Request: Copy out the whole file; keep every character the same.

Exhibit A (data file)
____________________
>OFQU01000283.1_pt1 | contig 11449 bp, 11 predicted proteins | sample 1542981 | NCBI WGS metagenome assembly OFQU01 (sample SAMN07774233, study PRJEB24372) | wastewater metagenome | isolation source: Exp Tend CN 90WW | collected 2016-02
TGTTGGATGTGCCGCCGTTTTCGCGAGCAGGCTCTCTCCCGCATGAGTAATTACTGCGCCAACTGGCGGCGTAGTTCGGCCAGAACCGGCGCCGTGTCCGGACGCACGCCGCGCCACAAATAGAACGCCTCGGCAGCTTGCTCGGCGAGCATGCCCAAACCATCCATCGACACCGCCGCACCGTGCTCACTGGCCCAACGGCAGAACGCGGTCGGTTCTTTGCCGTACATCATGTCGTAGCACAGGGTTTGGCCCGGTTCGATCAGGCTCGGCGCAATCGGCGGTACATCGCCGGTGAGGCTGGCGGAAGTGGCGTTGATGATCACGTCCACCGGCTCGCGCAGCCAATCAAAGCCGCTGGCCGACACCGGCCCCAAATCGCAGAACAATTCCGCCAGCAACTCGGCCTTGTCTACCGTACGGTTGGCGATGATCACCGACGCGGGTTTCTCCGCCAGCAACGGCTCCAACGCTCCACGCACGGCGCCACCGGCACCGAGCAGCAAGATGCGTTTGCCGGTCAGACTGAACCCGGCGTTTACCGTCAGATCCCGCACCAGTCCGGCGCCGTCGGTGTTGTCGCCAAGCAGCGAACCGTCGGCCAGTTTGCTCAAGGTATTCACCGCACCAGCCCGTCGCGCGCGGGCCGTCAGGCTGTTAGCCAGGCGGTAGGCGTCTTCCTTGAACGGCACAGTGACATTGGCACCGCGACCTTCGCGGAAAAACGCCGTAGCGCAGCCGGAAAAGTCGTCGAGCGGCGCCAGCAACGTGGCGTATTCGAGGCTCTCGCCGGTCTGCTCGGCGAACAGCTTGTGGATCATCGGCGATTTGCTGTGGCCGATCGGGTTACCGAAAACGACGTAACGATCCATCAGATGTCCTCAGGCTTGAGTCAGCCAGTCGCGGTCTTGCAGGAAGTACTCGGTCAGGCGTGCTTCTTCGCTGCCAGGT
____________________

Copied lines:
>OFQU01000283.1_pt1 | contig 11449 bp, 11 predicted proteins | sample 1542981 | NCBI WGS metagenome assembly OFQU01 (sample SAMN07774233, study PRJEB24372) | wastewater metagenome | isolation source: Exp Tend CN 90WW | collected 2016-02
TGTTGGATGTGCCGCCGTTTTCGCGAGCAGGCTCTCTCCCGCATGAGTAATTACTGCGCCAACTGGCGGCGTAGTTCGGCCAGAACCGGCGCCGTGTCCGGACGCACGCCGCGCCACAAATAGAACGCCTCGGCAGCTTGCTCGGCGAGCATGCCCAAACCATCCATCGACACCGCCGCACCGTGCTCACTGGCCCAACGGCAGAACGCGGTCGGTTCTTTGCCGTACATCATGTCGTAGCACAGGGTTTGGCCCGGTTCGATCAGGCTCGGCGCAATCGGCGGTACATCGCCGGTGAGGCTGGCGGAAGTGGCGTTGATGATCACGTCCACCGGCTCGCGCAGCCAATCAAAGCCGCTGGCCGACACCGGCCCCAAATCGCAGAACAATTCCGCCAGCAACTCGGCCTTGTCTACCGTACGGTTGGCGATGATCACCGACGCGGGTTTCTCCGCCAGCAACGGCTCCAACGCTCCACGCACGGCGCCACCGGCACCGAGCAGCAAGATGCGTTTGCCGGTCAGACTGAACCCGGCGTTTACCGTCAGATCCCGCACCAGTCCGGCGCCGTCGGTGTTGTCGCCAAGCAGCGAACCGTCGGCCAGTTTGCTCAAGGTATTCACCGCACCAGCCCGTCGCGCGCGGGCCGTCAGGCTGTTAGCCAGGCGGTAGGCGTCTTCCTTGAACGGCACAGTGACATTGGCACCGCGACCTTCGCGGAAAAACGCCGTAGCGCAGCCGGAAAAGTCGTCGAGCGGCGCCAGCAACGTGGCGTATTCGAGGCTCTCGCCGGTCTGCTCGGCGAACAGCTTGTGGATCATCGGCGATTTGCTGTGGCCGATCGGGTTACCGAAAACGACGTAACGATCCATCAGATGTCCTCAGGCTTGAGTCAGCCAGTCGCGGTCTTGCAGGAAGTACTCGGTCAGGCGTGCTTCTTCGCTGCCAGGT